My shade garden is at the Northwest corner of the house.  It has an awkward corner shape and transitions from deep shade right next to the house to sun near the edges, with pockets of hot afternoon sun that sometimes poses a challenge for plantings.  It also is where all of the ugly utility boxes are mounted.  It is a work in progress (isn't it always?), but it has come a long way in the last three years, and I enjoy looking back and seeing its progression from barren nothingness.

spring 2014
This is the only 'before' photo I could find of this area, from the spring of 2014.   This corner slopes downwards and to the left. This photo is from when we put in drainage to redirect water that was leaking into our unfinished basement from the gutter spout.  A couple large boulders on the left hold up soil.

fall 2014
In the fall of 2014, Mr. Red House and I built a low retaining wall to help with the slope.  With the addition of more soil, my shade garden was born.

That fall and the next spring we put in a few tiny trees - two Japanese maples, a weeping Canadian Hemlock, and a little Carolina Silverbell - and started putting in plants, including Japanese anemone.  Stepping stones were added to make a clear path to all the utility boxes.  Native ferns happily pop up by themselves near the house, which we enjoy.

In 2016 we added a few more plants.  I used the sunny edges of the wall to grow Ground Cherries (which the chipmunks promptly ate for their water content during our drought).  The Japanese anemone and ferns started getting a little out of control, and there wasn't enough access to the utility boxes without wading through plants.  The shade garden really needed some work.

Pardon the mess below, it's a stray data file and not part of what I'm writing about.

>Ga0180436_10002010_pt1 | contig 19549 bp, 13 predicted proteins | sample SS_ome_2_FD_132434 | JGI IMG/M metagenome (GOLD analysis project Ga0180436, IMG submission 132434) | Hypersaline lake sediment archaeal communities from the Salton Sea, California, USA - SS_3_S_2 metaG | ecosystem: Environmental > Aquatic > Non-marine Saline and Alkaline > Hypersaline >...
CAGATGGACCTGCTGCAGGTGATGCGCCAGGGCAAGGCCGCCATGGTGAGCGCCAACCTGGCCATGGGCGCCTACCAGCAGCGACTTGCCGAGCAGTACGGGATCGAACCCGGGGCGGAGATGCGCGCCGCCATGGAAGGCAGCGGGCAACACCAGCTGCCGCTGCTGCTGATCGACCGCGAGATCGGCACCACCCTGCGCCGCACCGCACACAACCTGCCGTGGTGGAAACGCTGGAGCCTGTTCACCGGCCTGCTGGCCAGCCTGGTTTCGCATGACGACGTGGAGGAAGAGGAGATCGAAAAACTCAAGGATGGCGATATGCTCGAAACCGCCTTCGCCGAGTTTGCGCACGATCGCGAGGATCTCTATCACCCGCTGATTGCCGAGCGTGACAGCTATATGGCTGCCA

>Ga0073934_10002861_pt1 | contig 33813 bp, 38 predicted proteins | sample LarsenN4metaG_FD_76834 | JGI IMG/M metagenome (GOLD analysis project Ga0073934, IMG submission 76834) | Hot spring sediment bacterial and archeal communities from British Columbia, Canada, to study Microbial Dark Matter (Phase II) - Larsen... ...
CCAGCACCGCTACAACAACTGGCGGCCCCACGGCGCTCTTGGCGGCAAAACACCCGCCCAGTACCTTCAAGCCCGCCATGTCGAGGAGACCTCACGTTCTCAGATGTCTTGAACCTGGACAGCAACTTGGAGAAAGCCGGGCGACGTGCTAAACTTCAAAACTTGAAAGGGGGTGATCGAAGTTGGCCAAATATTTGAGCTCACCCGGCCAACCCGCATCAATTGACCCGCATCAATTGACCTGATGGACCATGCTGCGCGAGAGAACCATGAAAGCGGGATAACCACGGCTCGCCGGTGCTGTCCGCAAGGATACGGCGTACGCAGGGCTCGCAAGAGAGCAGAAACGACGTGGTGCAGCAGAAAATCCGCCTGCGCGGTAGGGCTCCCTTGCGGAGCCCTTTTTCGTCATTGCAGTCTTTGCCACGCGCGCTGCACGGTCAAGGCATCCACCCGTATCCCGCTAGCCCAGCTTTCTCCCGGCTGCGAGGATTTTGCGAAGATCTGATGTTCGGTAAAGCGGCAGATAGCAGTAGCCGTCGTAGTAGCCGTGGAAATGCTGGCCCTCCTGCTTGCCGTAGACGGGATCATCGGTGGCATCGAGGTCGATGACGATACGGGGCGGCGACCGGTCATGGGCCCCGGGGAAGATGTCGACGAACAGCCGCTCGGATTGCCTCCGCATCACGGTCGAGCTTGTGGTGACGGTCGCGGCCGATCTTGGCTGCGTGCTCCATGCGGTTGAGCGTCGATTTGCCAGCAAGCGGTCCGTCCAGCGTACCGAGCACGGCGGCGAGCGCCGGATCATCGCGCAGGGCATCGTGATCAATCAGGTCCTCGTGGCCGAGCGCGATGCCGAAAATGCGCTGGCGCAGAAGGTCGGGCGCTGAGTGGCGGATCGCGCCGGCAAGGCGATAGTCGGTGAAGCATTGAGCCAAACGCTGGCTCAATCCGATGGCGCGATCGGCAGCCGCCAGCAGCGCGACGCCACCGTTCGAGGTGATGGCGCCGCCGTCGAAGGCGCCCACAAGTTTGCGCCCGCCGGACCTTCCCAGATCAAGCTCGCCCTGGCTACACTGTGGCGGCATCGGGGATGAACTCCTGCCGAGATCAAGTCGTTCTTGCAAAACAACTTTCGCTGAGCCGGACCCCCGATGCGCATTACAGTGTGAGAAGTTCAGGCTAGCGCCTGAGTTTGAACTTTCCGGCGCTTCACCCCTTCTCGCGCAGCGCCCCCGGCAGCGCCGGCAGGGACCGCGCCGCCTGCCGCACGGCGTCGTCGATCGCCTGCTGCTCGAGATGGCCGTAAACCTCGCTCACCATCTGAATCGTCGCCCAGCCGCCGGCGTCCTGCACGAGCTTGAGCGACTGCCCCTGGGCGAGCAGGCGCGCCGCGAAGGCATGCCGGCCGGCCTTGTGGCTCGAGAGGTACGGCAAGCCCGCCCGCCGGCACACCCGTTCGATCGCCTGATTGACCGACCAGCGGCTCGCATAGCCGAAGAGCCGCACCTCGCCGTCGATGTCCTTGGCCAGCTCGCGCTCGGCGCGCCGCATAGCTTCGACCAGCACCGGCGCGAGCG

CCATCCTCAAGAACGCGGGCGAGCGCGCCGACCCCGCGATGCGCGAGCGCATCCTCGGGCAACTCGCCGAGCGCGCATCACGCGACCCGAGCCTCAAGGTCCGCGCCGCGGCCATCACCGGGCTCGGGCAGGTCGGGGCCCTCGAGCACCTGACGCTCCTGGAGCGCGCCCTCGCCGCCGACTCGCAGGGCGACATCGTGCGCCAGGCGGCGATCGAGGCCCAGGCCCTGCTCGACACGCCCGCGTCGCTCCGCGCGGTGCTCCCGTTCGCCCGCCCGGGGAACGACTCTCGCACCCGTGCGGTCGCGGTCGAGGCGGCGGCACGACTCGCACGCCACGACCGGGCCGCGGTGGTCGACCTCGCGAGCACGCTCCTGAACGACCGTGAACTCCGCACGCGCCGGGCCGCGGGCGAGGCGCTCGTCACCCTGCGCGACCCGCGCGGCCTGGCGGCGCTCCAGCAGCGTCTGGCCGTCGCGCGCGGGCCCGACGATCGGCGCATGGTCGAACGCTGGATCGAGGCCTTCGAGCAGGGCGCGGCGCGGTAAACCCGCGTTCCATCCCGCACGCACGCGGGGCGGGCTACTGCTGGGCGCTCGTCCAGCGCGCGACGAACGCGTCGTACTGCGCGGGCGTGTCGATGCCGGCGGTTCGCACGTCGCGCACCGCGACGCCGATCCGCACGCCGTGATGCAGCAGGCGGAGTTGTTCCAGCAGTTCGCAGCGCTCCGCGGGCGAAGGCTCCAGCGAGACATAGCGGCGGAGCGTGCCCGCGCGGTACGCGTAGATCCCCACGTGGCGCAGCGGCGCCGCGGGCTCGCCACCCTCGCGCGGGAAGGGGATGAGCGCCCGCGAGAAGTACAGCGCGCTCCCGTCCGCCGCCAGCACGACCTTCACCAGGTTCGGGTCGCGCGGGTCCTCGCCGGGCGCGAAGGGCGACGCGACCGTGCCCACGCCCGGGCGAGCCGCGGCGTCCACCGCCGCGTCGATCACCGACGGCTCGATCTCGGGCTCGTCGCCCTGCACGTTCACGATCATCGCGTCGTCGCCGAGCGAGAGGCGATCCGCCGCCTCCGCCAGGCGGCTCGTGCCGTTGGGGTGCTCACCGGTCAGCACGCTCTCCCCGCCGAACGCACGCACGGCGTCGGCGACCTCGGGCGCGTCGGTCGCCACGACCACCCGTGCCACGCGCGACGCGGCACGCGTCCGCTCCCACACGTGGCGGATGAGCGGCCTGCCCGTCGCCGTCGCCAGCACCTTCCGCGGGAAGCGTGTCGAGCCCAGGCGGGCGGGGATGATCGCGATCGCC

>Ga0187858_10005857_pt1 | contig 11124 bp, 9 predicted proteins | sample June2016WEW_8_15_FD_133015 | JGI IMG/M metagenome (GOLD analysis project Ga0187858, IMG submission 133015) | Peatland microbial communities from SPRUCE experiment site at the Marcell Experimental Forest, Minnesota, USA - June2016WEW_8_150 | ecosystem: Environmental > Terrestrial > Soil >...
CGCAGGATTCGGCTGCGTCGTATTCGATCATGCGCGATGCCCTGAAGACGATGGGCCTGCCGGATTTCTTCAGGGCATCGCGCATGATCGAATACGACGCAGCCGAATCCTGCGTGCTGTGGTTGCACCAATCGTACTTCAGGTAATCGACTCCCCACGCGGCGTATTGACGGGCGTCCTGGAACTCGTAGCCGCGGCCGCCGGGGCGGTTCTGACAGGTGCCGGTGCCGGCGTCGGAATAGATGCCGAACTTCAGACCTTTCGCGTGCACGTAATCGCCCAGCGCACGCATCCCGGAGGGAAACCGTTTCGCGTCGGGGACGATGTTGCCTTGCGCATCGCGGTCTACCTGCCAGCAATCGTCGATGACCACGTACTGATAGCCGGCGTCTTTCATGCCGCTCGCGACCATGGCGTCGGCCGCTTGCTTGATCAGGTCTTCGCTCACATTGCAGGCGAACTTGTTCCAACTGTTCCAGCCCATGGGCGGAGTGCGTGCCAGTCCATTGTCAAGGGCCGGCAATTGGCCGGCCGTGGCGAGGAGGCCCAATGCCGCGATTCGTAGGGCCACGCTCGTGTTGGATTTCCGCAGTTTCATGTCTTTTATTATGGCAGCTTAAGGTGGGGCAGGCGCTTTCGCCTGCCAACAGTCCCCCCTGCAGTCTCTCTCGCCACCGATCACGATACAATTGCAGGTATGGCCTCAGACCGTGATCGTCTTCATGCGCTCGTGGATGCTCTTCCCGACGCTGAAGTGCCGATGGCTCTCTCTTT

This spring I pulled out some of the plants, moved some around, and added more much-needed stepping stones to the utility area. The shade garden now has a lovely progression of flowers throughout the spring beginning with early spring bulbs and including a number of miniature daffodils that are planted along the edge of the retaining wall.

the miniature daffodil 'Mite'
In later spring blooms the brilliant pink of the Rhododendron 'Weston's Aglo', a small-leaved rhododendron hybridized by the nearby Weston Nurseries.

The pink is mimicked throughout the garden by Old-fashioned Bleeding Heart, a favorite of mine ever since seeing it growing up in my grandmother's garden...

Old-fashioned Bleeding Heart
...and then continued by the dark pink Azaleas.

The bright pinks are softened by touches of white from Summer Snowflakes and hostas... well as the blooms of the now much-larger Carolina Silverbell.

Carolina Silverbell tree
Another favorite of mine, the Foamflower, blooms in a little cloud of softer pink. 

birdbath with foamflower blooming on the right
Other spring blooms in the shade garden include epimediums, ajuga, lungwort, lanium, and brunnera.   Later will bloom white clematis, cotoneaster, heuchera, hostas, ligularia, iris, Japanese anemone, and grey-headed coneflowers that I have planted along the sunny edges of the garden.

purple heuchera leaves contrast with that of a weeping Japanese maple
This spring I also acquired a few special native woodland plants - trillium, bloodroot, and trout lily - that I tucked under the growing trees and look forward to seeing in bloom next year.  The shade garden is filling out!

There are still some plants to move and things to do, but I love the progress on my shade garden so far...

...and happily I'm not the only one.